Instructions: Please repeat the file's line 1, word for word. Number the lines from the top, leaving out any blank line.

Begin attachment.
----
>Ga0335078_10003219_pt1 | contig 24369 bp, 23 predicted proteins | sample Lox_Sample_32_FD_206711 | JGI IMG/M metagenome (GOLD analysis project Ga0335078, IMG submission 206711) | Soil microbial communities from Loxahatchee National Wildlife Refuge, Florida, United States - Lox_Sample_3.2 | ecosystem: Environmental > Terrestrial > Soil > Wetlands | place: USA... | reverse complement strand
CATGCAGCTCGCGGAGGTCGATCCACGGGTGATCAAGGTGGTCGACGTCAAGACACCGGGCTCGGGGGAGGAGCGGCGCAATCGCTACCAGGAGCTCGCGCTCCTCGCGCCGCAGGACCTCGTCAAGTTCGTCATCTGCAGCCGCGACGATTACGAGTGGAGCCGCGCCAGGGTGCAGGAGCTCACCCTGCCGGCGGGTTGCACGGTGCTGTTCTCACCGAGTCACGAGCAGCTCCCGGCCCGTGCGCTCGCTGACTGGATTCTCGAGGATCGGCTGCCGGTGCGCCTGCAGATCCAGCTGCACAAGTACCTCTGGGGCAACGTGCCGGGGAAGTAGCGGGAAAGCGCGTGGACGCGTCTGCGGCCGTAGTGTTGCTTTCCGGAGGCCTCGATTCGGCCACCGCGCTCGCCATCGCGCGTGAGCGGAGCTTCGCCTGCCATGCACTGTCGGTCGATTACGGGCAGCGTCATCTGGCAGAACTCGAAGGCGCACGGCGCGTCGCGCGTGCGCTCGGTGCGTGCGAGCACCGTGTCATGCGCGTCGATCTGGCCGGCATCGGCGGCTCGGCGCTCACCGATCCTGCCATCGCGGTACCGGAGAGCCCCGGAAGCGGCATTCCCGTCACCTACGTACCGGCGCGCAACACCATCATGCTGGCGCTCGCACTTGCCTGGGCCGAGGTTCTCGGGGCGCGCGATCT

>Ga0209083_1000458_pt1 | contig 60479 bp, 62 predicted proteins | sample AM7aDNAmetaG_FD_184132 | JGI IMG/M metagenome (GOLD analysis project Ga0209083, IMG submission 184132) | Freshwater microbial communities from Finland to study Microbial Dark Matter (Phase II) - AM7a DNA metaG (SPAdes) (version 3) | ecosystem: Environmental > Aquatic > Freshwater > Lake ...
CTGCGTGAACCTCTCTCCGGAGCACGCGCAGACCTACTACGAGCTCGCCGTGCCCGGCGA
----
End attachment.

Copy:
>Ga0335078_10003219_pt1 | contig 24369 bp, 23 predicted proteins | sample Lox_Sample_32_FD_206711 | JGI IMG/M metagenome (GOLD analysis project Ga0335078, IMG submission 206711) | Soil microbial communities from Loxahatchee National Wildlife Refuge, Florida, United States - Lox_Sample_3.2 | ecosystem: Environmental > Terrestrial > Soil > Wetlands | place: USA... | reverse complement strand